• Any other events happening that day (e.g. argument with partner, menstruation etc.)

Making note of additional factors helps you determine whether any symptoms and reactions you experience are due to the reintroduced food or dehydration, a lack of sleep, increase in stress or overexerting yourself etc.


Symptoms to watch out for

Symptoms and reactions can range in severity from mild to severe, including:-

  • Rashes
  • Dry skin
  • Itching
  • Joint/muscle pain
  • Headaches or migraines
  • Fatigue
  • Brain fog
  • Difficulty sleeping
  • Changes in breathing
  • Stomach pain or cramps
  • Bloating
  • Nausea
  • Gas
  • Acid reflux
  • Indigestion
  • Changes in bowel habits (diarrhea/constipation)
  • Dizziness
  • Nasal and chest congestion
  • Runny nose or sneezing
  • Anxiety
  • Feeling low
  • Increase in irritability

 

SOAKING AND SPROUTING GRAINS, LEGUMES, BEANS, NUTS & SEEDS

When reintroducing grains, legumes, beans, nuts and seeds, it’s recommended to soak and sprout them before consumption (6). These plant foods contain anti-nutrients, which can damage the gut and bind to the nutrients and digestive enzymes, preventing our body from absorbing them and increasing the stress on our digestive system, increasing the risk of digestive complaints like bloating and gas (6). Soaking and sprouting has the following benefits:- 

  • Reduces antinutrients,
  • Releases the nutrients to maximise the protein, fibre, vitamin and mineral content,
  • Increases the amount of these nutrients our body absorbs,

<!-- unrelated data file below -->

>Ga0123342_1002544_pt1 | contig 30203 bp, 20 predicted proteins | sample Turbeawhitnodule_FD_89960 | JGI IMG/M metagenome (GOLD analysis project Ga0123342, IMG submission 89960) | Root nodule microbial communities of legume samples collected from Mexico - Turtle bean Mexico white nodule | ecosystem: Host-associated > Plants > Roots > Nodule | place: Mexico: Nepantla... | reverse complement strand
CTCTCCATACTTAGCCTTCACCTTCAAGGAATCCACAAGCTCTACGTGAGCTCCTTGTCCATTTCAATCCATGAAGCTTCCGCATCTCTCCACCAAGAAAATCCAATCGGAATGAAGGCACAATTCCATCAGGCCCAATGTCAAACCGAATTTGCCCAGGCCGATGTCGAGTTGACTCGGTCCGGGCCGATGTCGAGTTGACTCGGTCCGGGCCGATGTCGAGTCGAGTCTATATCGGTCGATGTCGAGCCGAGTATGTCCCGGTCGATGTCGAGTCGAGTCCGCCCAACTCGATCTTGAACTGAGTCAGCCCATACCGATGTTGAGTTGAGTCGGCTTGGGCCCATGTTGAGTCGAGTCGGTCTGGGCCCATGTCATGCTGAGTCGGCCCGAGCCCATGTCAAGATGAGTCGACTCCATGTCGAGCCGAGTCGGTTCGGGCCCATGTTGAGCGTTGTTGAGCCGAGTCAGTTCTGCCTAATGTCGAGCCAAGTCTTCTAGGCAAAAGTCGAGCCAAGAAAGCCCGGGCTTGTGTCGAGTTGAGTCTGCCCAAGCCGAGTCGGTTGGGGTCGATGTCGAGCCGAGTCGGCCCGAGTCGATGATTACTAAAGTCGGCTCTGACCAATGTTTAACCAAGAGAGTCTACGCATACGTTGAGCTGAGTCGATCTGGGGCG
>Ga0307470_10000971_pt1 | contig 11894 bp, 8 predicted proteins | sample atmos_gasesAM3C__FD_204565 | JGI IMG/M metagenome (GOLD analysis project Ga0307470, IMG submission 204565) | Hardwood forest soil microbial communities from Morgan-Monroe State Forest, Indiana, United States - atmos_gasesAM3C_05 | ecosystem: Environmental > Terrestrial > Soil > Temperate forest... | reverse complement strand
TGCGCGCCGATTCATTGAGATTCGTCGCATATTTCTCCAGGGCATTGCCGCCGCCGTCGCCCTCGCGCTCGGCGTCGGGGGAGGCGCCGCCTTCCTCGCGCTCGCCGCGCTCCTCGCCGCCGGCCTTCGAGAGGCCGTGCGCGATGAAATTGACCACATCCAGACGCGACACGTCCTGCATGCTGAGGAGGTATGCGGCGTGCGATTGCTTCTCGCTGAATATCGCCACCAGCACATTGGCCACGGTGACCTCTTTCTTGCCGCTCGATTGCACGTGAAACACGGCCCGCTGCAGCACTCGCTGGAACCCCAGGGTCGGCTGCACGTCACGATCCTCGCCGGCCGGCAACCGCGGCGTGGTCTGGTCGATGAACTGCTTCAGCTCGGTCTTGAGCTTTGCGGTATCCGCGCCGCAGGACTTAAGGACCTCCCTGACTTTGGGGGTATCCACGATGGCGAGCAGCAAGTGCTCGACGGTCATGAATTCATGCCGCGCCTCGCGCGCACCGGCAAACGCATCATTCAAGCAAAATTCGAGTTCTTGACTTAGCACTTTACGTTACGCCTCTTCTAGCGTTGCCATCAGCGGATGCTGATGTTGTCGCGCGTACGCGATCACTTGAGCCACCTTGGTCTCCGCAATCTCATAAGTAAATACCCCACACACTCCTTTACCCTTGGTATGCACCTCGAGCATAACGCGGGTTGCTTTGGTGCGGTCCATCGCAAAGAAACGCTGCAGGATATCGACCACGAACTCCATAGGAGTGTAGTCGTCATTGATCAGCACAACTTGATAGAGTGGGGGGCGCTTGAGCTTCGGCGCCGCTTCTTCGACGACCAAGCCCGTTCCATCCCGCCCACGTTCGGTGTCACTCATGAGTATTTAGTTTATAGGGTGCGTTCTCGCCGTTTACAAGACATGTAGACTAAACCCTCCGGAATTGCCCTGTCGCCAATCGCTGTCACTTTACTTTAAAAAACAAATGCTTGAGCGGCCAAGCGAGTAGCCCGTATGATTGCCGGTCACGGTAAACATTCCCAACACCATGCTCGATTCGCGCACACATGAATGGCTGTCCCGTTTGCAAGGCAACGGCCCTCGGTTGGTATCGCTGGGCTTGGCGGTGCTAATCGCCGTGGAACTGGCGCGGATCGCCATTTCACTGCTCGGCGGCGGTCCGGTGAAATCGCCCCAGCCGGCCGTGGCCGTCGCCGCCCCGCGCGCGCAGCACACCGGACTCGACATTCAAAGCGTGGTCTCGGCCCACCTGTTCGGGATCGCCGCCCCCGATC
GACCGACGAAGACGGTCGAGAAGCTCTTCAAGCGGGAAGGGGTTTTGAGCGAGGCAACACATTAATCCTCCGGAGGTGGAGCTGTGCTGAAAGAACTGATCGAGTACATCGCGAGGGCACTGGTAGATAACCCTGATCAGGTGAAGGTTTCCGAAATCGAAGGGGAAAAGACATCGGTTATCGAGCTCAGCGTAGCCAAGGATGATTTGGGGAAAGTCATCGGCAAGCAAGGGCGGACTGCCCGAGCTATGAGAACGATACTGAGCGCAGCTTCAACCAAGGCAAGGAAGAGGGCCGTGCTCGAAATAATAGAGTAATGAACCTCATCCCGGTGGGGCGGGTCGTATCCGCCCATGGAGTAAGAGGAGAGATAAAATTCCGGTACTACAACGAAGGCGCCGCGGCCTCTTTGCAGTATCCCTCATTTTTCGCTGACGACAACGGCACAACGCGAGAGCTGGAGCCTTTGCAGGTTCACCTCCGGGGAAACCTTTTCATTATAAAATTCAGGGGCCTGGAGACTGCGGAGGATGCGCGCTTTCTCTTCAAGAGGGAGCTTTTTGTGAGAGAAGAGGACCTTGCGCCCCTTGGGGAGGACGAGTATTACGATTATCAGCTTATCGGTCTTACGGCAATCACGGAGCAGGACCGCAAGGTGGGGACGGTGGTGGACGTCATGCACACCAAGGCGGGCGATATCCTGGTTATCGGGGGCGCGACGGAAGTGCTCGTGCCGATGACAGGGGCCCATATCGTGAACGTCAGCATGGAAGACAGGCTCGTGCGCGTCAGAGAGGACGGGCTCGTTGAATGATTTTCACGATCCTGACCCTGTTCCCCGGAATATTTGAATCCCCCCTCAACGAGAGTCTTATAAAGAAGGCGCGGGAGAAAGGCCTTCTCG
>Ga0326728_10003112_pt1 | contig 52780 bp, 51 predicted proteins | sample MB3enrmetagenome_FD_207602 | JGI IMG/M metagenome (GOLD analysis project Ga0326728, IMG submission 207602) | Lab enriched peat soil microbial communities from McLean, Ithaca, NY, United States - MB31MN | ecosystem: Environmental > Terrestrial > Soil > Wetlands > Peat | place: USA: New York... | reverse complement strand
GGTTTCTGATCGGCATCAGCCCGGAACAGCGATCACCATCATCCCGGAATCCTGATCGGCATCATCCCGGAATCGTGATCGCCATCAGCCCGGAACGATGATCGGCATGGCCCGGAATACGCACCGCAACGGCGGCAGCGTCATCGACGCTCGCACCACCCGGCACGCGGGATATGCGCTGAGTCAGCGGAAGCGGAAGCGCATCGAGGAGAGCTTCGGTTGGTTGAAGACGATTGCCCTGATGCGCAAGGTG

• Releases and increases the digestive enzymes, which aids digestion (6).

These benefits all make them easier to digest, increasing the likelihood of being able to successfully reintroduce them as there’s less risk of them irritating the gut and causing a reaction (6).

Related Post: 10 Tips To Improve Digestion Naturally

 

SPROUTING AT HOME

BEANS & LEGUMES

Beans and legumes can be sprouted at home in a sprouting jar (UK Link/US Link), such as by following these How To Sprout Chickpeas instructions. Make sure you buy organic ones designed specifically for sprouting as these have been tested to ensure they’re free from harmful bacteria:-


How To Sprout Beans & Legumes

  • Place beans or legumes in a sprouting jar and cover with filtered water. Stir in 1 tablespoon of freshly squeezed lemon juice or raw apple cider vinegar for every 250 ml/1 cup of filtered water. Leave beans and legumes to soak overnight, or for at least 12 hours.
  • Drain, rinse and drain the soaked beans and legumes and then leave them inverted in a sprouting jar covered with a tea towel.
  • Rinse and drain 2-3 times per day.
  • The sprouts are ready in 2-5 days, when you see a white root appear from them, which is the same size as the bean or legume.
  • Rinse and drain once more, remove any unsprouted foods and leave the remaining sprouts to dry completely. They are then ready to be used.

 

SPROUTING NUTS & SEEDS

You can Activate Nuts and Seeds at home by soaking them in warm filtered water with sea salt for 4-8 hours prior to consumption as they are unable to be or very difficult to sprout. Like with beans and legumes, ensure you buy organic nuts and seeds, as artificial pesticides on conventional products prevent the nuts and seeds from being activated.

 

PRE SOAKED AND SPROUTED GRAINS, NUTS & SEEDS